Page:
|BoJ Monetary Policy Meeting Minutes|
|Sep 17 23:50|
No, the US is not Japan and the Federal Reserve is not the Bank of Japan. But when we assess the implications of what could be the first Fed rate after 7 years of zero interest rate policy in the US, there's no better reference than the BoJ.
When Japan's asset bubble finally burst in 1990 and the nation was gripped in a deflationary spiral, the BoJ's easing policy took interest rates from 6.0% in 1991 to 0.50% in 1995. The central bank paused for three years as the global economy picked up and US demand powered ahead, until the Asian currency crisis hit the continent, forcing the BoJ to further slash rates, dragging the overnight rate to 0.25% in 1998 and 0% in 1999. Quantitative easing followed in 2001.
1st policy mistake
In August 2000, satisfied with a modest recovery in inflation and prompted by the need to respond the global economic rebound as well as a series of Fed tightening, BoJ governor Masaru Hayami (known for his hawkishness and combative decisions against the cabinet) decided to raise rates by 25 bps. That proved to be the first policy error as the fallout from the dotcom bubble and the resulting recession in the US and in most of Europe accelerated Japan's deflationary crisis. Hayami was forced to ease again, slashing rates until they returned to 0.0% in early 2006.
2nd policy mistake
The 2nd and more publicized policy mistake occurred in late Q1 2006 as the BoJ, under governor Toshihiko Fukui, began withdrawing liquidity, which was created by raising excess reserves under the 5-year old quantitative easing policy. There were good reasons for reducing the extent of easing: Japan inflation was at 2-year highs, yen was at 3-year lows, the global economic recovery has entered its 2nd year, Fed had been raising rates for two years and even the European Central Bank had started tightening.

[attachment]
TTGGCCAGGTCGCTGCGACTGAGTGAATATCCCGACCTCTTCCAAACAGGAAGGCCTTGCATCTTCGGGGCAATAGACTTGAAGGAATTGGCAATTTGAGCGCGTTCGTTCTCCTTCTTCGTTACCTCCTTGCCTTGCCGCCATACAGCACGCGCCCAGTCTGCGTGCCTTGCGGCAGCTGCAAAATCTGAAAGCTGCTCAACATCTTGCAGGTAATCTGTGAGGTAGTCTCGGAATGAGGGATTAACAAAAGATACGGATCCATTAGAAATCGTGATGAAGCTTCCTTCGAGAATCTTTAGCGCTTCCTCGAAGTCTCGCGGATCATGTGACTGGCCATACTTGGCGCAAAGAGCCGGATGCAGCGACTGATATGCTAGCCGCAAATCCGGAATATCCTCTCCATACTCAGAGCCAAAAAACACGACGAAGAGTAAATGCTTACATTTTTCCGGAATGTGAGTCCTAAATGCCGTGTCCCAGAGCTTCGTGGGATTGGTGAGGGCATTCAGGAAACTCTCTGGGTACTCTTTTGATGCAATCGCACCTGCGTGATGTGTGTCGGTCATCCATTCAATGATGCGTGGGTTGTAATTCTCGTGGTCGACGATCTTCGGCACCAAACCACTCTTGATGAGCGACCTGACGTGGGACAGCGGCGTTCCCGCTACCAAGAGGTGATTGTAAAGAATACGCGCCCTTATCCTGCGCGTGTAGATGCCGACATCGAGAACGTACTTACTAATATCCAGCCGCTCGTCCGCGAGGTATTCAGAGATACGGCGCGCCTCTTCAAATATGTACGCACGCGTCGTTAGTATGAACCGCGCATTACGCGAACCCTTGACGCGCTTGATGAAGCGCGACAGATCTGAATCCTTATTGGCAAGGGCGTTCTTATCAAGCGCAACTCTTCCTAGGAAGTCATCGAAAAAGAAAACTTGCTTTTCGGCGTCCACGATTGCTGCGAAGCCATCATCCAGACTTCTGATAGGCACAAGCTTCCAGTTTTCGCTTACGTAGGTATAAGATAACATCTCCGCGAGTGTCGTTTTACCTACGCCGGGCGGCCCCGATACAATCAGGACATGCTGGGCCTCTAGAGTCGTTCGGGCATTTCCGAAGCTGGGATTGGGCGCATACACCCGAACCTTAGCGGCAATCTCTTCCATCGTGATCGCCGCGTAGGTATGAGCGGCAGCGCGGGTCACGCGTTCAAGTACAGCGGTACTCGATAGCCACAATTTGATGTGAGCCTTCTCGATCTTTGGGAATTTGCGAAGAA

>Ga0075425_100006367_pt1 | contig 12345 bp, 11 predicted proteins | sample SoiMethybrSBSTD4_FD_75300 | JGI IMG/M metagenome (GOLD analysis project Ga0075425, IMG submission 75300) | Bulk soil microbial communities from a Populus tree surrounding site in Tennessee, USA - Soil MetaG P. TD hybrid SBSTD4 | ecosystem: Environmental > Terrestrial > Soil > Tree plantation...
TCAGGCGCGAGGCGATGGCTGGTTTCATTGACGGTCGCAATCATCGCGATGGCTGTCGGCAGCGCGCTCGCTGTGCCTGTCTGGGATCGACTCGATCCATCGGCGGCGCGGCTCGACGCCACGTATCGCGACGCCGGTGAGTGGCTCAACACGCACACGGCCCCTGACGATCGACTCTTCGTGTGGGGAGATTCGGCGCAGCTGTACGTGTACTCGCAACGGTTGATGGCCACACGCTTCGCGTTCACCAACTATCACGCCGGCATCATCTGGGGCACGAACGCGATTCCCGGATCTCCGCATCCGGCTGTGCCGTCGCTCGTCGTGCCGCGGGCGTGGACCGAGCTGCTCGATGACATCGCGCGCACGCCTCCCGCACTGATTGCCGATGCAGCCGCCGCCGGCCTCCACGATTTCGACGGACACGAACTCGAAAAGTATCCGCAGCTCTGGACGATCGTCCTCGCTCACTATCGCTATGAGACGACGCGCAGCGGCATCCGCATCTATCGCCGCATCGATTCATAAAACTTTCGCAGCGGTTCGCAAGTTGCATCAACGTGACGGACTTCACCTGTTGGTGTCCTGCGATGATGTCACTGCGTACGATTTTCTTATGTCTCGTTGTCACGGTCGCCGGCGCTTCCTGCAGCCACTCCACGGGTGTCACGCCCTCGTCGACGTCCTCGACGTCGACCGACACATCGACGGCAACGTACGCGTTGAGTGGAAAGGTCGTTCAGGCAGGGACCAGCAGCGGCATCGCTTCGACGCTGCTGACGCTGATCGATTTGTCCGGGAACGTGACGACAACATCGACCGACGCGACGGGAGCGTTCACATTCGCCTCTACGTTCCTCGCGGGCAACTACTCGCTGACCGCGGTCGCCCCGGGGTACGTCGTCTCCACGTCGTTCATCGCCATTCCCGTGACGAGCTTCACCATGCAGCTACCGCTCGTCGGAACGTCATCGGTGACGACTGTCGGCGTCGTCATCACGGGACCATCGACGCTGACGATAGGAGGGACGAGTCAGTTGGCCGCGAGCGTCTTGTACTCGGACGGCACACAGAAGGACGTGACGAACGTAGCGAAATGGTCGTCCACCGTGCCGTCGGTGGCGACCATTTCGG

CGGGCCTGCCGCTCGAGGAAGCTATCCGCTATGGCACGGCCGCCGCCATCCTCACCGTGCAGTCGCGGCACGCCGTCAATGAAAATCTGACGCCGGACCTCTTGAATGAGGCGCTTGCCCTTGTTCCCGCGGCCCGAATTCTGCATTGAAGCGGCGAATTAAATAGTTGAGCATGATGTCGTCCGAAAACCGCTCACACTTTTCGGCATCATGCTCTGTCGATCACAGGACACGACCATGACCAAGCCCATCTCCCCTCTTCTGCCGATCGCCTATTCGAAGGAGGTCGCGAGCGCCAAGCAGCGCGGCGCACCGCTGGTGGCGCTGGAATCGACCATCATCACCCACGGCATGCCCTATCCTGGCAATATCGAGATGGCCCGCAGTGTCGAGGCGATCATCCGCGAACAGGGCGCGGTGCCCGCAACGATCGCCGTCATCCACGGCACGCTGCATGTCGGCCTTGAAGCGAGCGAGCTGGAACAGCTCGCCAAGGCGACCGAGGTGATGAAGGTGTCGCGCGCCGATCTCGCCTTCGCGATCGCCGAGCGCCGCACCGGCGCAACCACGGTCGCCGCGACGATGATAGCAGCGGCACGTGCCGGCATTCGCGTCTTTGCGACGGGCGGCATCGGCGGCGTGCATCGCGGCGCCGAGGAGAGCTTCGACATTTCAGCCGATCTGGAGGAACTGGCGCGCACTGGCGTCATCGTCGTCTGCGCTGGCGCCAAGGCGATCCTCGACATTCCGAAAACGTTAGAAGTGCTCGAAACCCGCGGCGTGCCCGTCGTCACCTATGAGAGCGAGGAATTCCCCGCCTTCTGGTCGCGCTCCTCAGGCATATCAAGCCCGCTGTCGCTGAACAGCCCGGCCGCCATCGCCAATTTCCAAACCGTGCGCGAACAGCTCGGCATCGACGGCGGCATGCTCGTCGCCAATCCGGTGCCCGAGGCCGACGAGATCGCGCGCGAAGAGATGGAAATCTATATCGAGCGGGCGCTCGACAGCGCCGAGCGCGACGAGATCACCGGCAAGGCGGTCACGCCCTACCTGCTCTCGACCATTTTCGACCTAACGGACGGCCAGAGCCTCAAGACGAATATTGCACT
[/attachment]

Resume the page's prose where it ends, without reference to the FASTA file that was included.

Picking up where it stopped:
But Fukui got carried away as the reduction of QE turned into higher rates. The overnight rate was raised back to 0.25% in July 2006 and to 0.50% in February 2007, then a nine-year high. As the global crisis imploded, the BoJ was forced to join all other central banks, dragging rates back to 0.1%.
It may be disingenuous to call the BoJ's 2006 tightening a policy mistake as the dynamics prevailing at the time did justify such action. But the fact that the central bank not only quickly returned to zero rates, but also remained stuck in that phase well after other central banks partly withdrew their easing does highlight the structural deficiencies of Japan's savings/deflation dynamics, which were only worsened by the 2006-7 rate hikes.
PM Abe's 2012 decision to go for shock-&-awe policy and currency easing reflects the structural complexities of Japan's savings-deflationary deficiency. And still not much progress, with the exception of a weaker yen.
Fed Hike would be another Mistake
Despite notable tightening in the US jobs market and improved state of most US balance sheets, a Fed rate hike today will be a policy mistake. Inflation continues to deviate away from the Fed's 2.0% target, lingering at a four-year low of 1.2%, from 1.4% in March and 1.7% in July 2014. This will be exacerbated by the disinflationary impact of USD strength, while inevitable depreciation of the Chinese yuan will continue to supress US inflation to the extent of shadowing declines in US jobless rate.
The liquidity gaps in the US treasury market and the threat of further yields spikes at a time when the Federal government is nearing another debt ceiling deadline implies a potential break in the bond market and a blow for equity valuations, long dependent on low discount rates. Aside from China, Saudi Arabia, a key strategic partner of the US is already suffering from the combination of plunging oil prices, rising budget deficit and having its currency - riyal-tied to a strong USD.
The minutes of the July FOMC meeting have already revealed an admission of lower inflation and downside risks from China. Since that meeting, China devalued, oil fell further and inflation weakened (core PCE slowed to 1.24% from 1.30%). Raising rates now would be a grave error and the process of reversing it will trigger panic.